Ever since I was a child I’ve been known for my restlessness—it’s one of my defining qualities. I always ran too far, laughed too loud, smiled too wide, said too much. It was unbecoming, they told me, for a lady to live with such lust in her heart.
I wonder now, what would they say, if they could see me? What would they call me now if they could press their ears to my chest and listen for that chaotic beat that always called out for more, more, more?
I wonder because I have stilled my thoughts and my breath and strained to hear my own heart in the darkness of the night. I have tried to hear that restless thrum that I once knew so well, that stuttering thump that once kept me awake, gazing at the moon’s white face, fecund as a pregnant belly. I dreamt of so many things then: My wedding night, the scent of certain flowers that I’d only read the names of but never seen, what I would name the children who would spring from me, hungry and restless as their mother.
Now, the moon is dead marble, cold and white as tombs. My heart has fallen silent. I have not felt it beat in hours, days, weeks. And I do not dream.
But oh, I walk and wander. I am restless, ever-wanting.
I do not know what they would call me. I don’t have the word for it in any language. But there is a word I call myself:
Cold satin, finer than any bedclothes I’ve ever known, softly skimming my skin. I’d been dreaming of my wedding night: Arthur, my Arthur, beneath me, beside me, behind me, inside me. I’d had dreams like this before, many times, and Arthur had worn many different faces, but the denouement was different: Instead of shudders and sighs, this had ended with snarling my fingers into his damp curls, twisting until he cried out, pulling his head back hard and exposing his soft throat. I could see the blood rich and red beneath his pale skin, I could smell him, sweeter than the roast flesh of a Christmas goose dripping fat into the fire. I sank my teeth into him and he was Arthur, my Arthur, as always: Delicious.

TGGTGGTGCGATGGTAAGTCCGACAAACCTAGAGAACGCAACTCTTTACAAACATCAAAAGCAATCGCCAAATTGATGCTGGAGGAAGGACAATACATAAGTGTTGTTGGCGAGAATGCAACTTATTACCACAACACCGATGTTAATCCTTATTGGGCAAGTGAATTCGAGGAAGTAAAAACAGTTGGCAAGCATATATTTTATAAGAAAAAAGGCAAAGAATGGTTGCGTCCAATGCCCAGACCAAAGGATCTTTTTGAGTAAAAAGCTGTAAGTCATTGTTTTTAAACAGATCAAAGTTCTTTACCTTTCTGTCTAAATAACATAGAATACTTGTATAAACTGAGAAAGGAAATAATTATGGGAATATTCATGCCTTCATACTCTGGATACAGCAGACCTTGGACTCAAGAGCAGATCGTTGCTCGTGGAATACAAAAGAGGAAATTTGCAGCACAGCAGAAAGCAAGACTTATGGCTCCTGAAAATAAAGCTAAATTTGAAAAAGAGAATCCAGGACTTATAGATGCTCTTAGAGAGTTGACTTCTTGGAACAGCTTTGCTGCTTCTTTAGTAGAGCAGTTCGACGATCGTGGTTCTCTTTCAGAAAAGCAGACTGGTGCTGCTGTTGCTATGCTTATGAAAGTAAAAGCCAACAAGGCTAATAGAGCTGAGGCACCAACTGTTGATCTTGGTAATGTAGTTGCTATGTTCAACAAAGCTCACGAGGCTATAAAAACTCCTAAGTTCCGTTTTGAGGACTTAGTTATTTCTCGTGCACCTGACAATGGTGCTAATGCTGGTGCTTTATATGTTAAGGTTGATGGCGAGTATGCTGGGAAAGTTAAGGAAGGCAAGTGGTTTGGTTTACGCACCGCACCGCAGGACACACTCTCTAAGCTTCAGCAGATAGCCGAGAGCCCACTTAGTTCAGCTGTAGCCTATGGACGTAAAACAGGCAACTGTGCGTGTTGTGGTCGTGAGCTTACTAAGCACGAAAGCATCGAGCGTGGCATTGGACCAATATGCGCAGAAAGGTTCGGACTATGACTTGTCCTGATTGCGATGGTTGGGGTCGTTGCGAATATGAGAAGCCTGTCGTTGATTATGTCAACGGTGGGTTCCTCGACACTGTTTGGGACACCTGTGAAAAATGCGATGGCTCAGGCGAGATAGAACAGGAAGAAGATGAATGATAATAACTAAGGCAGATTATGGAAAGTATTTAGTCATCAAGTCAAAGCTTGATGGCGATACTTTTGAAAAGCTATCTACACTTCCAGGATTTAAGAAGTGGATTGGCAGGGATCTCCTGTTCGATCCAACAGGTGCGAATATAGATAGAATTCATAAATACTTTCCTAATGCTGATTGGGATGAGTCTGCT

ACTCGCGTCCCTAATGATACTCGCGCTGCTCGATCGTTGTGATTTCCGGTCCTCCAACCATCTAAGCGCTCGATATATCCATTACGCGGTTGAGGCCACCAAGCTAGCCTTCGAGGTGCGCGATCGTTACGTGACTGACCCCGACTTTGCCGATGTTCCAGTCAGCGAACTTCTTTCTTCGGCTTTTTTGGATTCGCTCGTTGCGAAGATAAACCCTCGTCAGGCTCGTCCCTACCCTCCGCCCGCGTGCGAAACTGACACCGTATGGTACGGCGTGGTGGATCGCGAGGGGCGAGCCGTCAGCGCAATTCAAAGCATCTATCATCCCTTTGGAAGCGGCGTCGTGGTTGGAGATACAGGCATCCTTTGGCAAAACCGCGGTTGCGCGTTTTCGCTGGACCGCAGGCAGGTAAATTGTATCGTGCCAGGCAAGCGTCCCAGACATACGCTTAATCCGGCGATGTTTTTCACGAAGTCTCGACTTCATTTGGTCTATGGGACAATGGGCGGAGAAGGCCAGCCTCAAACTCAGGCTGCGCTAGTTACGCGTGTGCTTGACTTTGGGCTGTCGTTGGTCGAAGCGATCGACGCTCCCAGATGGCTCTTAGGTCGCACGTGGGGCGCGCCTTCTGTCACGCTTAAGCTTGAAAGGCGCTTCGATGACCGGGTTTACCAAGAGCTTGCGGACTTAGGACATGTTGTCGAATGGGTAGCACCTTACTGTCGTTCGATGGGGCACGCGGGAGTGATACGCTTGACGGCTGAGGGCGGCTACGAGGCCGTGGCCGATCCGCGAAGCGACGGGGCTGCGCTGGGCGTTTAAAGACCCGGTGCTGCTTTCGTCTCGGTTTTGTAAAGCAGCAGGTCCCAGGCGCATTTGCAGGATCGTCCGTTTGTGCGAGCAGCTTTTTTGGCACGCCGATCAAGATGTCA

I woke myself up laughing and aching. A hunger like nothing I’d ever known. I tried to turn, to stretch, to call out for my maids, and I wondered why my eyes weren’t adjusting, why they were steadfastly refusing to find the light that must surely be there, even if it was not yet dawn. I reached a hand in front of my face, and that was when I felt it: Wood, cold and smooth as the satin that cocooned me. That’s when I knew that I was not snug-safe in my bed. No, I was not at home at all.
I was in a box.
The scream rose up from somewhere deep within me, somewhere so deep that I wasn’t even aware that I was the one making the sound that was shredding the stillness around me.
That dream would be my last. That thirst, the first.
That first night, I did not venture forth. I lay there, screaming into the satin, until my screams became sobs and my sobs became silence. I slept. For how long, I do not know. I can’t be sure that it was even sleep that took me — perhaps something stronger than sleep, perhaps death itself stilled me. All I know is that when I opened my eyes again, I no longer cared where I was, or who, or how I got there. I wanted only one thing, and that wanting consumed me. And so I opened my eyes, placed my palms against the cold wood, and pushed.